Tongwa Dönden means 'meaningful to behold,' and is a biography of Padmasambhava compiled from three major sources: the Kathang chronicles revealed by Orgyen Lingpa (1329-1360/67), Nyang Ral (1124-1192), and Guru Chöwang (1212-1270). Consisting of 274 large block-print folios, this manuscript was found in the library of Shechen Tennyi Dargye Ling in Boudhanath. The colophon mentions that it includes material from: 1) the Extensive Biography of the Great Master of Uddiyana, revealed by Orgyen Lingpa from the supreme place of the Crystal Cave of Yarlung; 2) the Testament of Padma, revealed by the great tertön Nyang Ral; 3) the Biography of 45 Deeds, composed by Princess Mandarava and condensed into the Biography of 11 Deeds by Guru Chöwang, the tertön of Lhodrak; and 4) separate instructions, various replies to questions, and prophecies from the Lama Gongdü cycle of Sangye Lingpa.
As the fourth source, I used a chapter from Pema Ledrel Tsal's Khandro Nyingtig, the 'Heart Essence of the Dakinis.' Padmasambhava concealed his teachings on the Innermost Unexcelled Cycle of the Great Perfection to be revealed in the future as Khandro Nyingtig. The tertön of this important cycle was Pema Ledrel Tsal (1291-1315/9), a reincarnation of Princess Pema Sal, the daughter of King Trisong Deutsen. His immediate rebirth was as the illustrious master Longchen Rabjam (1308-1363) followed by Pema Lingpa (1445-1521). In recent years this master incarnated as Khenpo Ngakchung, alias Ngawang Palsang (1879-1941), who also used the name Pema Ledrel Tsal.
Lastly, the Aspiration of the Vajradhatu Mandala is the single most important chant of good wishes in the Chokling Tersar. It is recited from memory at the end of almost any spiritual gathering in the Kagyü and Nyingma traditions. The Chokling Tersar, the 'New Terma Treasures of Chokgyur Lingpa' (1829-1870), were discovered by the great tertön and his two close associates Jamyang Khyentse Wangpo (1820-1892) and Jamgön Kongtrül the First (1813-1899).
Thanks to His Eminence Tulku Urgyen Rinpoche, who upholds the heart of Padmasambhava's teachings, for kindly explaining any question I had and for his profound instructions illuminating the depth of the view presented in this book; and to Chökyi Nyima Rinpoche for extensively teaching the Dharma over the years, including two seminars covering questions and answers between Padmasambhava and Yeshe Tsogyal.
Lastly, I rejoice in the fact that these translations were completed at the Asura Cave Temple on the tenth day of the lunar month, a day on which Padmasambhava promised to come from his pure land, the Glorious Copper-colored Mountain, to bless whoever calls upon him. May these precious teachings deeply inspire whoever reads them!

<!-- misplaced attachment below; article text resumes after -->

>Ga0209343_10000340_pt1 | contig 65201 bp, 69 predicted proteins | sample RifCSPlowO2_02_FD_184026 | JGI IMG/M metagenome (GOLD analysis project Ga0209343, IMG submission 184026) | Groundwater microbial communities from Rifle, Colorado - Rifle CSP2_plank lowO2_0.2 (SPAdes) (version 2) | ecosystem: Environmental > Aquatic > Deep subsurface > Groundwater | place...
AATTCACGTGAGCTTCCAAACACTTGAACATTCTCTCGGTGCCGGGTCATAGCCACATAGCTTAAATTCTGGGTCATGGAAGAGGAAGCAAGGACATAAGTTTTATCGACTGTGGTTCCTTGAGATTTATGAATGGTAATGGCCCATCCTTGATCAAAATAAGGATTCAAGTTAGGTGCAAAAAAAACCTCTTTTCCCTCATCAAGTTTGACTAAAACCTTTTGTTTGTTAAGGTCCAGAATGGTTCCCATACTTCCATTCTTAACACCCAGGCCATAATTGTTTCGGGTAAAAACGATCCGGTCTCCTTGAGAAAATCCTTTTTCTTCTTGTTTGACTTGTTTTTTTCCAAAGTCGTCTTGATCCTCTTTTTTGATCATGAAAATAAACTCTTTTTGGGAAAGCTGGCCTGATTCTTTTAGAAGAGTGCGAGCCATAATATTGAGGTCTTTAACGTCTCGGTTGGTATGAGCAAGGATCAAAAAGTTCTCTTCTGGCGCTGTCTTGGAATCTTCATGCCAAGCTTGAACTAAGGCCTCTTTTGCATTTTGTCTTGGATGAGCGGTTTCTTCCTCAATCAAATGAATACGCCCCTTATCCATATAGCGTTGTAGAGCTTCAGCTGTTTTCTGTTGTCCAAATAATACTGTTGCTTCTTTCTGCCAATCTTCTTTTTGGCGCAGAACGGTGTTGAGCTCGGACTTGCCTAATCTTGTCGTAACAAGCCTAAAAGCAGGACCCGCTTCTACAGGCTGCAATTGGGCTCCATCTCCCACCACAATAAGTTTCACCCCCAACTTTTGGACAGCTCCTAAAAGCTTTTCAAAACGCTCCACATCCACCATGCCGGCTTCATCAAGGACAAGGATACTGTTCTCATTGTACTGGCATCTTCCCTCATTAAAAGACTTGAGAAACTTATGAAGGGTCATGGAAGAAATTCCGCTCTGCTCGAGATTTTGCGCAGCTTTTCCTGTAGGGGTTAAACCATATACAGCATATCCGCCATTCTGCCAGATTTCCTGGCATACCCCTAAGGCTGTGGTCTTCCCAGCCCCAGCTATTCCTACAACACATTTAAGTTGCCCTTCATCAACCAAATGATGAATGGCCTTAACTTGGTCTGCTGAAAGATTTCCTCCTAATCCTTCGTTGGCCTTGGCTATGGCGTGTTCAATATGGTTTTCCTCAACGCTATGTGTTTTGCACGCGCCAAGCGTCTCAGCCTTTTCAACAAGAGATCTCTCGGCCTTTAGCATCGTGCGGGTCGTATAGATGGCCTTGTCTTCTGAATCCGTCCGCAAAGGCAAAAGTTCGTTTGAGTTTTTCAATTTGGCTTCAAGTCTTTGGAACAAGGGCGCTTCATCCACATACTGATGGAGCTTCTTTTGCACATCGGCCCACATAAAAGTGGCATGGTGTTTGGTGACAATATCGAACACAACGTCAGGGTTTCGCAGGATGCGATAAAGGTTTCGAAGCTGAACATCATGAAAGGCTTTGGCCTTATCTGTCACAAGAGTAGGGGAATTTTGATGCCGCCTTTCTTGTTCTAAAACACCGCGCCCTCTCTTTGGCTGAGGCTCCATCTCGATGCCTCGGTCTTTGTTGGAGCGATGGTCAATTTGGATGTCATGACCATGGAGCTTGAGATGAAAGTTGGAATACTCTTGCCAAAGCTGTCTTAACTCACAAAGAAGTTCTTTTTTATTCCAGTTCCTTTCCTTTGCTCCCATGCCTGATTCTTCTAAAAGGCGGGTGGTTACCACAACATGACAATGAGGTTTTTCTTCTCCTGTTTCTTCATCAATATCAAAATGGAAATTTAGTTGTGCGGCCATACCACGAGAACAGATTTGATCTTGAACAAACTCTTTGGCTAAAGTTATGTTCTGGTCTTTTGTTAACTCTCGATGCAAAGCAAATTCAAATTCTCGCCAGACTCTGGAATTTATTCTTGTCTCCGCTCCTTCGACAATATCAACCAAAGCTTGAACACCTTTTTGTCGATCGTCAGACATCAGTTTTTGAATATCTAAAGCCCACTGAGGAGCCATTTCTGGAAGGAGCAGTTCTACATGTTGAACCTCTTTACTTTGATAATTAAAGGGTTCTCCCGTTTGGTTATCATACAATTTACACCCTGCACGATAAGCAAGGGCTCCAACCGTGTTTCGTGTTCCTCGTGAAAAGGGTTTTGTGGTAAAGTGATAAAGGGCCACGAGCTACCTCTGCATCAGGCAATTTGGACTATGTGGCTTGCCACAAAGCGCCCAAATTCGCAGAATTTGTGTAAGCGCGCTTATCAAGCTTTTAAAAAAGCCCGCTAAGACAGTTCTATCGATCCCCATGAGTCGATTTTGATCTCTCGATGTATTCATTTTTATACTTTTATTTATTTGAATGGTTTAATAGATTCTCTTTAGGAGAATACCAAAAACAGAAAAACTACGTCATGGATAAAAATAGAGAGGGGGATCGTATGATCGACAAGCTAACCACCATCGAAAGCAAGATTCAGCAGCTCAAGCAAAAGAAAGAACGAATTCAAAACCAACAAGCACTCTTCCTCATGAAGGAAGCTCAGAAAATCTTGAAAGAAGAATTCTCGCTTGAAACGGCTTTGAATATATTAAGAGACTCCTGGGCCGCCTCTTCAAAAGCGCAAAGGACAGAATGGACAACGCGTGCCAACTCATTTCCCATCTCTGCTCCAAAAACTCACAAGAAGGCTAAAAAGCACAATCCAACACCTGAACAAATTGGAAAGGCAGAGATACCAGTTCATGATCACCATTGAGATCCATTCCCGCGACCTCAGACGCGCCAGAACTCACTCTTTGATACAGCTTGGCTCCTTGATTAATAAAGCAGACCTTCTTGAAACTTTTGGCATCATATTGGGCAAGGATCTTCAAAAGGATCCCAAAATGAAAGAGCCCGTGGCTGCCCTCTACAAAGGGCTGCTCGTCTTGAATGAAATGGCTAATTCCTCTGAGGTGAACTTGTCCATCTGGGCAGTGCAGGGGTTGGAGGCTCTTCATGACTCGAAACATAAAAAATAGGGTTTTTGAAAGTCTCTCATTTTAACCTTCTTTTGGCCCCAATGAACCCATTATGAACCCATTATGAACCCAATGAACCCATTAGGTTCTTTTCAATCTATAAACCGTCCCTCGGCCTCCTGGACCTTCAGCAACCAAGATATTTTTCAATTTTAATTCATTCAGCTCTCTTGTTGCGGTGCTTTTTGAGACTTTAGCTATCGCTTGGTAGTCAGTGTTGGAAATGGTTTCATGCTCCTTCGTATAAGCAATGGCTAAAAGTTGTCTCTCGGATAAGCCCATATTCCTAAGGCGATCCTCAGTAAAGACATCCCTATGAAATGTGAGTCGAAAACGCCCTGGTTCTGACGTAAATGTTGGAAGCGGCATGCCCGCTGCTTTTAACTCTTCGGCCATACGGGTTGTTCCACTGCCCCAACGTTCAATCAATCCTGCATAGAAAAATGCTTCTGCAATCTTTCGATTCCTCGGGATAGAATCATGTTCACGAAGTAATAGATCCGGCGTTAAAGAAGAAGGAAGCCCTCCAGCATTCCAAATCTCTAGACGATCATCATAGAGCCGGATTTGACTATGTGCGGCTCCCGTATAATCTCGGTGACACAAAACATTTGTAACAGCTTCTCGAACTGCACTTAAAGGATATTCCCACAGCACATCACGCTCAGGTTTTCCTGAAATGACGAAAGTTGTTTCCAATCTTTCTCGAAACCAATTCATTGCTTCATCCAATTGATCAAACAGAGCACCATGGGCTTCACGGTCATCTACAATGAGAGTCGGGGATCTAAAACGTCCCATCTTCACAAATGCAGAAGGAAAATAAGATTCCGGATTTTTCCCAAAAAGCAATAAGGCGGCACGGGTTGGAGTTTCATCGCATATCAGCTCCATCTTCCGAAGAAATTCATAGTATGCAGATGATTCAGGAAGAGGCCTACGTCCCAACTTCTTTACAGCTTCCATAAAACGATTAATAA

Erik Pema Kunsang
Nagi Gompa, 1994
Chapter 3 — No Conflict between the Lesser and Greater Vehicles: From Rinchen Terdzö, Volume I; Section 4 of the Martri (pgs. 200-203).
Chapter 5 — Songs to the 25 Disciples: Songs of pith instruction to each of the 25 close disciples, 48th chapter in Tongwa Dönden, page 139b. The same songs are found in the Prophecies from Lama Gongdü, pgs. 216-222. Prophesies from Lama Gongdü. Tibetan title: bla ma dgongs pa 'dus pa las, ma 'ong lung bstan gsang ba'i dkar chag bkod pa'i lung bstan bka' rgya%
Chapter 6 — The Treasury of Precious Jewels to Dispel Hindrances, Replies to Questions from Yeshe Tsogyal: From the Kadag Rangjung Rangshar section, Volume IV (HRIH) of the Gongpa Sangtal, chapter 13/PO ,pgs. 261-320.. Tibetan title: gegs sel nor bu rin po che'i mdzod; mtsho rgyal zhus lan%
Chapter 7 — Advice on How to Practice the Dharma: Rinchen Terdzö, Vol. “I”, pgs. 230-254. Corresponds roughly to Lama Gongdü Vol. CA, pgs. 842-867.
Chapter 8 — Pointing the Staff at the Old Man: Rinchen Terdzö pgs. 463-467.
Chapter 9 — Oral Advice on Practice: From Lama Gongdü, Vol. CA, pg. 842. Corre¬sponds to Rinchen Terdzö, Vol. I, pgs. 230-254. Tibetan title: spyod pa'i zhal gyis gdams pa%
Chapter 11 — A Spur Towards Spiritual Practice: A spur towards spiritual practice through the expedient meaning. A collection from Tongwa Dönden.
Chapter 12 — The Aspiration of the Vajradhatu Mandala: Found in both the Rinchen Terdzö and Chokling Tersar collections of terma treasures.
Glossary — The glossary draws on the following sources: oral teachings from Chökyi Nyima Rinpoche, Tulku Urgyen Rinpoche and Tulku Pema Wangyal; glossaries from our previous publications; notes compiled over the years by Matthieu Ricard; notes from Peter Roberts. For details of the twenty-five disciples of Padmasambhava I am also indebted to Tulku Thondup’s Tantric Tradition of the Nyingmapa (Buddhayana 1984), and H.H. Dudjom Rinpoche’s The Nyingma School: Its History and Fundamentals (Wisdom Publications), translated by Gyurme Dorje and Matthew Kapstein.